Thursday, August 12, 2010

2 Years Cancer Free!

2 Years ago today I finished the hardest thing I have ever done, 3 rounds of BEP Chemotherapy. I had also suffered from a pulmonary embolism, and could not walk up one flight of stairs without being completely out of breath.

Today I signed up for second hardest thing I will have done,  Pinhoti 100 mile trail race.

Go for it now.  The future is promised to no one.  ~Wayne Dyer

Hot to Trot 8 Hour Race. 29 Laps 34.3 Miles

This was my first timed event, and I am convinced that the timed race on a short 1.x loop takes more mental grit than a point to point race of equal distance. These are just a few things I noticed. First, since it is a short loop, you see the same section of trail over and over again. This can get to be a little boring, but at least you learn the best approach to each section. Since I knew exactly what was coming up next, I could play little mind games with myself about running to that one tree this lap without walking. I could also get into a zone without worrying about making a wrong turn. Second, you have to push yourself to keep moving out of the Aid Station/Start Finish area. Seeing that race clock would give me that end of race feeling especially towards the end of the race. I noticed that some runners would run harder faster laps, but would take sit down breaks. My strategy from the start was to keep moving with a slow steady run with some walk breaks, and to power hike the hills. There was one good climb that I power hiked every loop, and a few sections that I would walk some laps to allow my core temp to drop plus allow my muscles to recover. I also wanted to experiment a little with hydration and nutrition without being too far from help. I consumed on average about 10oz of fluid, either water or 50/50 water sports drink. I would take a SCap about every hour, and I would eat about every 30-45 minutes. I only used Gels twice during the race, and ate small amounts of real food the rest of the time.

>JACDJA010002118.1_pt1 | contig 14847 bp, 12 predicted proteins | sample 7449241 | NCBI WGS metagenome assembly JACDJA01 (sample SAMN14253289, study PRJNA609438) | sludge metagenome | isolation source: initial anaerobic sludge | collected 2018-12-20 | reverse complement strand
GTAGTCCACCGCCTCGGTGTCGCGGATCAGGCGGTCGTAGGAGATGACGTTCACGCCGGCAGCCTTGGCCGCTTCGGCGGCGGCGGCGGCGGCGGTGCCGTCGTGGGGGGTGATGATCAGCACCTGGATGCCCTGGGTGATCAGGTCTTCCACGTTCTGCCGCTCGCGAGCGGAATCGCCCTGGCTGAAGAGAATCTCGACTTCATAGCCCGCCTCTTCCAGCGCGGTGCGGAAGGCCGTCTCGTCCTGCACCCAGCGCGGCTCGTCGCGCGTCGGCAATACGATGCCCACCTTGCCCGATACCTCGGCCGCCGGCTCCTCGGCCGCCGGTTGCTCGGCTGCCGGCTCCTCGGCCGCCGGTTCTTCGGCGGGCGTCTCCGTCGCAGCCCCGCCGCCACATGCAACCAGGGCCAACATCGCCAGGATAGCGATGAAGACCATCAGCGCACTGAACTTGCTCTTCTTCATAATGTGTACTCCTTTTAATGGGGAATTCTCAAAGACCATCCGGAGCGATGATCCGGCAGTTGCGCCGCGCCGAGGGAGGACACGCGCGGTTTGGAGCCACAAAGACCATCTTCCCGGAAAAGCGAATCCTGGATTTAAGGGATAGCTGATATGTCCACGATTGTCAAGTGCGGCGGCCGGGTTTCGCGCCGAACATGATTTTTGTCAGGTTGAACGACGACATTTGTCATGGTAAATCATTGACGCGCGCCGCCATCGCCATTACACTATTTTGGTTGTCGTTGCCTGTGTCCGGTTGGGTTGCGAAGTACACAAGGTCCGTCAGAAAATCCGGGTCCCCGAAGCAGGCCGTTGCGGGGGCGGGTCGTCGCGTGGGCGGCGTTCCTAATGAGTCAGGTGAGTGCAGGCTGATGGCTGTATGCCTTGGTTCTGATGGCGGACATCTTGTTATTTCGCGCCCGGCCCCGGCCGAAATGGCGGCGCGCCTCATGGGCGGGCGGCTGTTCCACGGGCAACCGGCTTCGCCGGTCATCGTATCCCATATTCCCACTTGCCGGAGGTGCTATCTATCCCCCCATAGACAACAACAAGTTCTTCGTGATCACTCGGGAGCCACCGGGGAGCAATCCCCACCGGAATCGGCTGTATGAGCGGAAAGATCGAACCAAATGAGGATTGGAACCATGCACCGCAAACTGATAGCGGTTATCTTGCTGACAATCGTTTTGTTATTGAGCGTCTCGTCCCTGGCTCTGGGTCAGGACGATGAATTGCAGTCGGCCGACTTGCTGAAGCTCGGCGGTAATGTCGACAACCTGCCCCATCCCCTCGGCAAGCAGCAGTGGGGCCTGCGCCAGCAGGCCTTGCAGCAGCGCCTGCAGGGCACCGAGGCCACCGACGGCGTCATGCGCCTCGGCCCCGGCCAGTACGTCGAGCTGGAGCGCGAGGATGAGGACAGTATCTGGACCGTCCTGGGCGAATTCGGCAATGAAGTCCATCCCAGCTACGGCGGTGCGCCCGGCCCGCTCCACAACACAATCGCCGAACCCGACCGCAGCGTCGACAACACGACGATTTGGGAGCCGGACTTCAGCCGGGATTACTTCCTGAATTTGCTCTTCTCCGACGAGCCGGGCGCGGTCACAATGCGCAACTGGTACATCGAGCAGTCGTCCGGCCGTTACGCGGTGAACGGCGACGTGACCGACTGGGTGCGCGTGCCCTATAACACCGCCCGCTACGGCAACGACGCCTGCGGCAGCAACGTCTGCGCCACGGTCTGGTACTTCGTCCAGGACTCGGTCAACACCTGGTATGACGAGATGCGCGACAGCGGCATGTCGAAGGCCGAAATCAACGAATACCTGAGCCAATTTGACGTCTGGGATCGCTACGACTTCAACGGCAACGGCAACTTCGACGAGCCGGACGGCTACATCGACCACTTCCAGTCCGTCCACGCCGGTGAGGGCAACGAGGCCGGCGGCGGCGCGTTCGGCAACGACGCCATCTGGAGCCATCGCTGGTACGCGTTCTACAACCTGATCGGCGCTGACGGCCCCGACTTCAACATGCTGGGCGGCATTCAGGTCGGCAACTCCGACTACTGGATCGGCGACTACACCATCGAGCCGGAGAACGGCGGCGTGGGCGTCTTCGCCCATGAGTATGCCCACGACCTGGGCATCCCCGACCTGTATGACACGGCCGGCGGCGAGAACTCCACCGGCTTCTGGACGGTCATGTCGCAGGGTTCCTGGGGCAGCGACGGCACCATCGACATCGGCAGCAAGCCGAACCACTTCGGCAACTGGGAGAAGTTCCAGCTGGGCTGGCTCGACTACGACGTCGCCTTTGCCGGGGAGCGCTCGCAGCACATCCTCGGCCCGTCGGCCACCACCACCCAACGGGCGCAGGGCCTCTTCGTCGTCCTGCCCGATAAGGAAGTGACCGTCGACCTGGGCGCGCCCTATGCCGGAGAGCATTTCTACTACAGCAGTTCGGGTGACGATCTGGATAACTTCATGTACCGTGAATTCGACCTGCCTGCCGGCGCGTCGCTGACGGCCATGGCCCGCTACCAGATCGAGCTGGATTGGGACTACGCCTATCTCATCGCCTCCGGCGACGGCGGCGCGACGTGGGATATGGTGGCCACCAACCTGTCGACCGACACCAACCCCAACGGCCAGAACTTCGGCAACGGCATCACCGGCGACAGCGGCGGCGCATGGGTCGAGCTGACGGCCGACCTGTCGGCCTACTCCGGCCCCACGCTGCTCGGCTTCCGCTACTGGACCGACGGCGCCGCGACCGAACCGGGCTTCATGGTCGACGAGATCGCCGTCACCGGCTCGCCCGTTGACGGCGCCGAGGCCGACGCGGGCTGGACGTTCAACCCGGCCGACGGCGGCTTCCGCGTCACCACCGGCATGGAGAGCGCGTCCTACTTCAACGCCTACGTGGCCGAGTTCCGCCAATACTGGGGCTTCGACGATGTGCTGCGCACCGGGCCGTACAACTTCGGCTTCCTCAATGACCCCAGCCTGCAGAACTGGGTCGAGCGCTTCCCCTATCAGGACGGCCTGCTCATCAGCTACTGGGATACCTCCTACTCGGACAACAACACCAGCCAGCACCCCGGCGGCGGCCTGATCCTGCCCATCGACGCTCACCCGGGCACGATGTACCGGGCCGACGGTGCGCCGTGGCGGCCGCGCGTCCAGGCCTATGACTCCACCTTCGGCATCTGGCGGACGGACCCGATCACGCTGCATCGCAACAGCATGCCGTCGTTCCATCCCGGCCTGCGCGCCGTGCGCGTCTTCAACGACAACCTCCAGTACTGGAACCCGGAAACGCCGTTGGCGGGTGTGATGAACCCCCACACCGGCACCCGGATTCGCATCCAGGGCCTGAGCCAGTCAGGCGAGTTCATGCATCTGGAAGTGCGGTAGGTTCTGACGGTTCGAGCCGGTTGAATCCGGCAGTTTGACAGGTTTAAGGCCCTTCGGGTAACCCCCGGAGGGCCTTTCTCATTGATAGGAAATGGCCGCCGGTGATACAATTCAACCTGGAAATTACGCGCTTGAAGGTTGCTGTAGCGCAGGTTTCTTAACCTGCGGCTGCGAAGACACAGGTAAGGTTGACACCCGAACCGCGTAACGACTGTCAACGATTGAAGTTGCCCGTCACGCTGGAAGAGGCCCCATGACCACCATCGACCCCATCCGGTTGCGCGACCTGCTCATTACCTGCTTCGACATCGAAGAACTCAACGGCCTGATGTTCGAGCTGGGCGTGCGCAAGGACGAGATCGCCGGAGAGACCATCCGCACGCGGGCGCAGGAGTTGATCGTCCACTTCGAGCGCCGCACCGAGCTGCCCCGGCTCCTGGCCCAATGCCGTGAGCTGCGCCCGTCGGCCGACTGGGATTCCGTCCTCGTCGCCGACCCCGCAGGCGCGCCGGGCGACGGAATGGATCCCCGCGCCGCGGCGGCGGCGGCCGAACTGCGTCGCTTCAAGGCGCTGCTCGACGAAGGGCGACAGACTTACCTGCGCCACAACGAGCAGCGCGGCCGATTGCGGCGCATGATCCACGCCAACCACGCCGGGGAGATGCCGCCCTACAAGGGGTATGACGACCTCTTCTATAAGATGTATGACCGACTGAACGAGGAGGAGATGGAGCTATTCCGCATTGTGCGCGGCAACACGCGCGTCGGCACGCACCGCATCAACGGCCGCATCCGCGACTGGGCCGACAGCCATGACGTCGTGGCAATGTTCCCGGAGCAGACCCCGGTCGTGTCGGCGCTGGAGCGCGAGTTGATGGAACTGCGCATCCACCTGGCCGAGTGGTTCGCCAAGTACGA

Over all I enjoyed the timed event. I want to try a 12 hour or 24 hour next to see how I really like this format.

Monday, August 2, 2010

Running Gear Reviews.

In the past I before I bought a trail shoe, hydration pack, or supplement, I would search the web for reviews. I always end up on a blog somewhere reading a detailed review on that gear. I would think wow, now that sounds just like me; I need that shoe to improve my running. I need that pack cause I can carry more, and it will not bounce. None of it worked. The shoes did not make me run better, they made my knees hurt because I wanted my running stride to be something it is not. The pack bounced, made my back sweat, and was heavy. Those supplements did not help my performance, they just cost me money.
I noticed in my search for reviews that there are not many negative reviews on blogs. Most of the negative reviews I found were on store sites, and were on products that did have a specific problem. For example, battery life on GPS watches, bladders that leak, and shoes of a very poor design are all things I have found on store websites. This is good information that you can use before making a purchase. With all of that said, I will not review specific products. I will try to explain solutions, and training that works for me.
My conclusion? You have to do what works for you. Those shoes are not going to improve your running. You have to work on your form, and put the miles in before you can run better, and without pain. Any pack is going to be hotter on your back. The more stuff you carry the heavier it will be. If you bounce when you run, anything you wear is going to bounce with you. You can still learn from others around you, but you have to try to see what works for the given run whether it be an ultra, training run, or 5k.